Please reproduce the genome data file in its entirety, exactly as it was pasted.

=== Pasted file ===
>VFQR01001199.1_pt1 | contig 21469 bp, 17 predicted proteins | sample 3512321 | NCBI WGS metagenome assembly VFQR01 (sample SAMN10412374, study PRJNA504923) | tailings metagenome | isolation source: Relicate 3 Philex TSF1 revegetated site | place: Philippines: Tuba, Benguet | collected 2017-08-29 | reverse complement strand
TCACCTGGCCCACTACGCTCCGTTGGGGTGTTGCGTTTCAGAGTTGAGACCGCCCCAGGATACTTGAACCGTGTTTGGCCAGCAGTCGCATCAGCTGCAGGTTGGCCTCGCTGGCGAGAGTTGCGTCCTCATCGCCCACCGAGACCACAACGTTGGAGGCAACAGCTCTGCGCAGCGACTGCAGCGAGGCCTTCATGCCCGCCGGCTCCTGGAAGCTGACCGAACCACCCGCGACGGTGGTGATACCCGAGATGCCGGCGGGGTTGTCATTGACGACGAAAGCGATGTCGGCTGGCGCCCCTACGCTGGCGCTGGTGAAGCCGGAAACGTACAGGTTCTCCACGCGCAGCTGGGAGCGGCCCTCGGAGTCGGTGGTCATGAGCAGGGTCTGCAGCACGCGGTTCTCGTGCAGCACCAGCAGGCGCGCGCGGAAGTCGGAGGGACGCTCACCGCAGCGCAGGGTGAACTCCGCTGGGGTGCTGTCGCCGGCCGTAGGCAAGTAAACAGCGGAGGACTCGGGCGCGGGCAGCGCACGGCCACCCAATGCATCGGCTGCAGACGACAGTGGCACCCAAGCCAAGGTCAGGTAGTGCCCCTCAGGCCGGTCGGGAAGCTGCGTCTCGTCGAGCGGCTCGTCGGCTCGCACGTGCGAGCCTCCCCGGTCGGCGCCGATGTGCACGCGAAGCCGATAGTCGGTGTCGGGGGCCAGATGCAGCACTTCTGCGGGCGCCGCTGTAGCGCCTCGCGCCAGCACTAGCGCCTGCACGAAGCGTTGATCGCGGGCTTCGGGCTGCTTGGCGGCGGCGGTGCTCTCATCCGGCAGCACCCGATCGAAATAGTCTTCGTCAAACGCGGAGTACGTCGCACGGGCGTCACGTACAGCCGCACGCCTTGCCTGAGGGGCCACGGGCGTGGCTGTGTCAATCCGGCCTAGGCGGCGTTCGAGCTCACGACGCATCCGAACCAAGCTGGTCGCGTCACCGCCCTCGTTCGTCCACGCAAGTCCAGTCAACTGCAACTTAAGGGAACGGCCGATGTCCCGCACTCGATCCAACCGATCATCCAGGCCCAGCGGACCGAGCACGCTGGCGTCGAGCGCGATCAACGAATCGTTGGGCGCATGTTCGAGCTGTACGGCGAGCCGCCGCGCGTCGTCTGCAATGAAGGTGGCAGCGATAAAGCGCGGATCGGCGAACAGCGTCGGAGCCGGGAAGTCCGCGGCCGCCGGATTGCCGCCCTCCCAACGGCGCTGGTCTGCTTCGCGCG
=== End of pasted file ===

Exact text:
>VFQR01001199.1_pt1 | contig 21469 bp, 17 predicted proteins | sample 3512321 | NCBI WGS metagenome assembly VFQR01 (sample SAMN10412374, study PRJNA504923) | tailings metagenome | isolation source: Relicate 3 Philex TSF1 revegetated site | place: Philippines: Tuba, Benguet | collected 2017-08-29 | reverse complement strand
TCACCTGGCCCACTACGCTCCGTTGGGGTGTTGCGTTTCAGAGTTGAGACCGCCCCAGGATACTTGAACCGTGTTTGGCCAGCAGTCGCATCAGCTGCAGGTTGGCCTCGCTGGCGAGAGTTGCGTCCTCATCGCCCACCGAGACCACAACGTTGGAGGCAACAGCTCTGCGCAGCGACTGCAGCGAGGCCTTCATGCCCGCCGGCTCCTGGAAGCTGACCGAACCACCCGCGACGGTGGTGATACCCGAGATGCCGGCGGGGTTGTCATTGACGACGAAAGCGATGTCGGCTGGCGCCCCTACGCTGGCGCTGGTGAAGCCGGAAACGTACAGGTTCTCCACGCGCAGCTGGGAGCGGCCCTCGGAGTCGGTGGTCATGAGCAGGGTCTGCAGCACGCGGTTCTCGTGCAGCACCAGCAGGCGCGCGCGGAAGTCGGAGGGACGCTCACCGCAGCGCAGGGTGAACTCCGCTGGGGTGCTGTCGCCGGCCGTAGGCAAGTAAACAGCGGAGGACTCGGGCGCGGGCAGCGCACGGCCACCCAATGCATCGGCTGCAGACGACAGTGGCACCCAAGCCAAGGTCAGGTAGTGCCCCTCAGGCCGGTCGGGAAGCTGCGTCTCGTCGAGCGGCTCGTCGGCTCGCACGTGCGAGCCTCCCCGGTCGGCGCCGATGTGCACGCGAAGCCGATAGTCGGTGTCGGGGGCCAGATGCAGCACTTCTGCGGGCGCCGCTGTAGCGCCTCGCGCCAGCACTAGCGCCTGCACGAAGCGTTGATCGCGGGCTTCGGGCTGCTTGGCGGCGGCGGTGCTCTCATCCGGCAGCACCCGATCGAAATAGTCTTCGTCAAACGCGGAGTACGTCGCACGGGCGTCACGTACAGCCGCACGCCTTGCCTGAGGGGCCACGGGCGTGGCTGTGTCAATCCGGCCTAGGCGGCGTTCGAGCTCACGACGCATCCGAACCAAGCTGGTCGCGTCACCGCCCTCGTTCGTCCACGCAAGTCCAGTCAACTGCAACTTAAGGGAACGGCCGATGTCCCGCACTCGATCCAACCGATCATCCAGGCCCAGCGGACCGAGCACGCTGGCGTCGAGCGCGATCAACGAATCGTTGGGCGCATGTTCGAGCTGTACGGCGAGCCGCCGCGCGTCGTCTGCAATGAAGGTGGCAGCGATAAAGCGCGGATCGGCGAACAGCGTCGGAGCCGGGAAGTCCGCGGCCGCCGGATTGCCGCCCTCCCAACGGCGCTGGTCTGCTTCGCGCG